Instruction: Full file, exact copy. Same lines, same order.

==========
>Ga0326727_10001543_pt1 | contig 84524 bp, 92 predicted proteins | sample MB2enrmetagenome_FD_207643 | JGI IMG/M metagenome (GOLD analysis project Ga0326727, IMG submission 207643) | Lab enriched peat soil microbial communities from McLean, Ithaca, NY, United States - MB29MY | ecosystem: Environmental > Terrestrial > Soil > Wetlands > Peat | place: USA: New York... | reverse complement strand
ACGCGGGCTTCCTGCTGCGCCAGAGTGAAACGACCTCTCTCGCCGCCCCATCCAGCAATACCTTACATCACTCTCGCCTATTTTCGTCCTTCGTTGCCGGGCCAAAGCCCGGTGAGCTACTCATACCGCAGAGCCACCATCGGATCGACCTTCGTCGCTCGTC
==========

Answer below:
>Ga0326727_10001543_pt1 | contig 84524 bp, 92 predicted proteins | sample MB2enrmetagenome_FD_207643 | JGI IMG/M metagenome (GOLD analysis project Ga0326727, IMG submission 207643) | Lab enriched peat soil microbial communities from McLean, Ithaca, NY, United States - MB29MY | ecosystem: Environmental > Terrestrial > Soil > Wetlands > Peat | place: USA: New York... | reverse complement strand
ACGCGGGCTTCCTGCTGCGCCAGAGTGAAACGACCTCTCTCGCCGCCCCATCCAGCAATACCTTACATCACTCTCGCCTATTTTCGTCCTTCGTTGCCGGGCCAAAGCCCGGTGAGCTACTCATACCGCAGAGCCACCATCGGATCGACCTTCGTCGCTCGTC